After American scientist is severely injured and scarred in a car crash along the border with East Germany, he is captured by East German military. The scientists use metal implants to save him. Once back in the States no one can tell if it's really him so an intelligence specialist must determine who is under the "mask".
Science historian James Burke roams the Hotel del Coronado, using its services as a metaphor for the neuro-chemical activity of the human brain. With expert guests: Dr Eugene Roberts... See full synopsis »
Peter is a novelist who is going out of his mind because his wife and daughter have left him. He's bought a Smith & Wesson and put one bullet in it. He's pulled the trigger once in ... See full summary »
This series based on a simple premise, the universe is essentially only how you yourself perceive it. If you change what you know about the universe, then to you, you have essentially changed the universe itself. In this series, James Burke explores nine key moments in the history of the Western world when the introduction of new knowledge and/or technology has led to profound changes in how the West thinks. These include things like the introduction of Guttenberg's printing press, Copernicus's sun centered universe model and Darwin's publishing of his theory of evolution. Written by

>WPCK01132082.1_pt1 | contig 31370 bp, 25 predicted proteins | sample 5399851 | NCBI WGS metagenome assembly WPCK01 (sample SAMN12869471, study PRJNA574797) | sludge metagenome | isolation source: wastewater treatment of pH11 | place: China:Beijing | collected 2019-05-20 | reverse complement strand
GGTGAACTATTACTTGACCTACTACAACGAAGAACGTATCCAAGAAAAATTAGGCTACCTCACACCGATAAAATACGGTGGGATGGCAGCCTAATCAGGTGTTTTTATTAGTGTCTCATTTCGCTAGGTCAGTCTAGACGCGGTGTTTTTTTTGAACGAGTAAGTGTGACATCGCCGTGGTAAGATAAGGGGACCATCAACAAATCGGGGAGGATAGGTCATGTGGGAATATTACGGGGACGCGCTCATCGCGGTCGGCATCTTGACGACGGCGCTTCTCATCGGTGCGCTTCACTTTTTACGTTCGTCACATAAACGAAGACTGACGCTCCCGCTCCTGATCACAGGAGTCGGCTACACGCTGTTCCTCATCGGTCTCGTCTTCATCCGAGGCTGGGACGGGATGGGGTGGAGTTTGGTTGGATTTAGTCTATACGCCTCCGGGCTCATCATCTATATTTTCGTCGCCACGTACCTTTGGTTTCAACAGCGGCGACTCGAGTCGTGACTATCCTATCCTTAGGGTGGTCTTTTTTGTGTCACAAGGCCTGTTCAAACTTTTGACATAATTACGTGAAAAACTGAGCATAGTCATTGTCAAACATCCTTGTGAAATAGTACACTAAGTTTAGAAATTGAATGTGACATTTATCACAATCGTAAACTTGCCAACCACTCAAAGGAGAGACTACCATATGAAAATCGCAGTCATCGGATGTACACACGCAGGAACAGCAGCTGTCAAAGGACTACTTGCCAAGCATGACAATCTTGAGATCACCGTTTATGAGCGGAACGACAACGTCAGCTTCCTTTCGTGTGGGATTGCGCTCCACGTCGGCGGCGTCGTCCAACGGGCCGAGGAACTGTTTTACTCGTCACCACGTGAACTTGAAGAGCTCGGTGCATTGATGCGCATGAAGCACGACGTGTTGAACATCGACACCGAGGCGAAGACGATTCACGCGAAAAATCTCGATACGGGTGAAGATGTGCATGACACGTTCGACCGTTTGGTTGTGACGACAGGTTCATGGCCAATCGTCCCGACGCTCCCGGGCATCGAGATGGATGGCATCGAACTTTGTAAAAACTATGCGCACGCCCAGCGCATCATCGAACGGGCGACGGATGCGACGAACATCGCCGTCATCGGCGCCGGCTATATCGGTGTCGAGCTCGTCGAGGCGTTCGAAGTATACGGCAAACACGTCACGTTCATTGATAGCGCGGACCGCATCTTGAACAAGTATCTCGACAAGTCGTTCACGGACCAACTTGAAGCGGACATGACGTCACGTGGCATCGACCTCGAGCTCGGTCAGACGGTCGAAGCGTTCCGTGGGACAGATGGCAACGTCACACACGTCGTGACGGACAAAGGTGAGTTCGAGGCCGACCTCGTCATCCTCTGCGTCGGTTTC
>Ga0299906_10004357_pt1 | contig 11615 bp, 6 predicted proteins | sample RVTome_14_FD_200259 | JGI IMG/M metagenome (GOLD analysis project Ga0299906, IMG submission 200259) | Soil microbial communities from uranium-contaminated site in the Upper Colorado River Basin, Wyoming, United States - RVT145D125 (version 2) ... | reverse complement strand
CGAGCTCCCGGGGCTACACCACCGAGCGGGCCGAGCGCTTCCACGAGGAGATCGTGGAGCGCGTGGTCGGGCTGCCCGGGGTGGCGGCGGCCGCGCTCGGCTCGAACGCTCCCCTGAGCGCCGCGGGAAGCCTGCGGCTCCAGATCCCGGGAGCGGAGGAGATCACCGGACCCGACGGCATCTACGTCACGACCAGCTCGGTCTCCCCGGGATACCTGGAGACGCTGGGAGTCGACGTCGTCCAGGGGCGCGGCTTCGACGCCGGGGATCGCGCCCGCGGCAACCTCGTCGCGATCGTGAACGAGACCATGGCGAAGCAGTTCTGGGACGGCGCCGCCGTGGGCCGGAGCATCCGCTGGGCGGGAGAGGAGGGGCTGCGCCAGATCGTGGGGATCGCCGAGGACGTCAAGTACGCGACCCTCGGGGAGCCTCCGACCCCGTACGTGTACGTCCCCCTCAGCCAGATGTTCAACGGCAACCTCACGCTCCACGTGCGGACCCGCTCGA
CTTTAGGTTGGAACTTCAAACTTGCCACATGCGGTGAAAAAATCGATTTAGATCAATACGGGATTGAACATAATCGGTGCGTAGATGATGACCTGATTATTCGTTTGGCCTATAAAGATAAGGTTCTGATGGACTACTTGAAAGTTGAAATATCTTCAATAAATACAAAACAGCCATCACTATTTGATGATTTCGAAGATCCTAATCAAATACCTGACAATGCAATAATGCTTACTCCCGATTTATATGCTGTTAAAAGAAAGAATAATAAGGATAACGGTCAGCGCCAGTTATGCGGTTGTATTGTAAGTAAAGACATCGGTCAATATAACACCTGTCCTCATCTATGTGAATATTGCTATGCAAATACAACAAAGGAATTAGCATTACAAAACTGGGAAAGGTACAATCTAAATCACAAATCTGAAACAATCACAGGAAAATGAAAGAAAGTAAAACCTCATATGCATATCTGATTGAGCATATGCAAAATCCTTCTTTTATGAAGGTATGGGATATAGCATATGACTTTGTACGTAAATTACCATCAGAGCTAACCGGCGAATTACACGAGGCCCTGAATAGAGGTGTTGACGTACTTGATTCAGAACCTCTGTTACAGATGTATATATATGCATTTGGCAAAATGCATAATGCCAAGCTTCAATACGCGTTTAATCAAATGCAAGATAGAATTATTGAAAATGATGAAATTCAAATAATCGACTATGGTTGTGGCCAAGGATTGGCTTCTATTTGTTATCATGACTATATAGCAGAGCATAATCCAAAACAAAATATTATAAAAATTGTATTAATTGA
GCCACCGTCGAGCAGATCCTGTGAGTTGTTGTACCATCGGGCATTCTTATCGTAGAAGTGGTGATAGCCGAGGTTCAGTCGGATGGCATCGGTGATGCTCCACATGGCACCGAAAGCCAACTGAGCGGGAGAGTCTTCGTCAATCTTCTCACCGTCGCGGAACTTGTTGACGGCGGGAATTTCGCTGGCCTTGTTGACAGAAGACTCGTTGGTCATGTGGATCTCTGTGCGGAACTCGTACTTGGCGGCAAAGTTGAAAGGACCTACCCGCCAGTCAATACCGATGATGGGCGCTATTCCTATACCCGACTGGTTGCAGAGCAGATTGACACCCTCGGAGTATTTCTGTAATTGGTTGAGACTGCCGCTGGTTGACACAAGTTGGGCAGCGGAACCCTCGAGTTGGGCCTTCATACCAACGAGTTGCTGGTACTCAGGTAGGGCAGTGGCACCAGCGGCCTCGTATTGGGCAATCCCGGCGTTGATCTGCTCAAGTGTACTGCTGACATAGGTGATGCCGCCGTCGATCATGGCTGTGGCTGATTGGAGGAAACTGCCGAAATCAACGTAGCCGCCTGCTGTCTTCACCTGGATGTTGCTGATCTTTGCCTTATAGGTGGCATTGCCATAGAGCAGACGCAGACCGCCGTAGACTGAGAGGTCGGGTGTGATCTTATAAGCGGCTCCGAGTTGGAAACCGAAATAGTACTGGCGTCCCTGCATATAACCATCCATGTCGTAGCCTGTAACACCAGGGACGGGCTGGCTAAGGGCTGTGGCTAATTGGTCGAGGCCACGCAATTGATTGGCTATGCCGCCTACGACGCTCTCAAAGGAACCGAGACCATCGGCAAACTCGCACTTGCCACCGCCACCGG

Kenneth Chisholm <firstname.lastname@example.org>
I gladly join this small cult of those shocked that this Citizen Kane of documentaries is not available readily on DVD. I had the rare opportunity to catch this series around 1987 or so, and have never seen anything so entertaining and enlightening since (including his Connections series). James Burke intricately plots out the grand scheme that reveals what's behind the world today. I remember being so thrilled with his way of showing how an accident, or leap of imagination, or curious side effect, spawned a major component of our modern world. I couldn't wait for next week's episode.
My star rating of 10 is rare for me to give anything. It should be required viewing.
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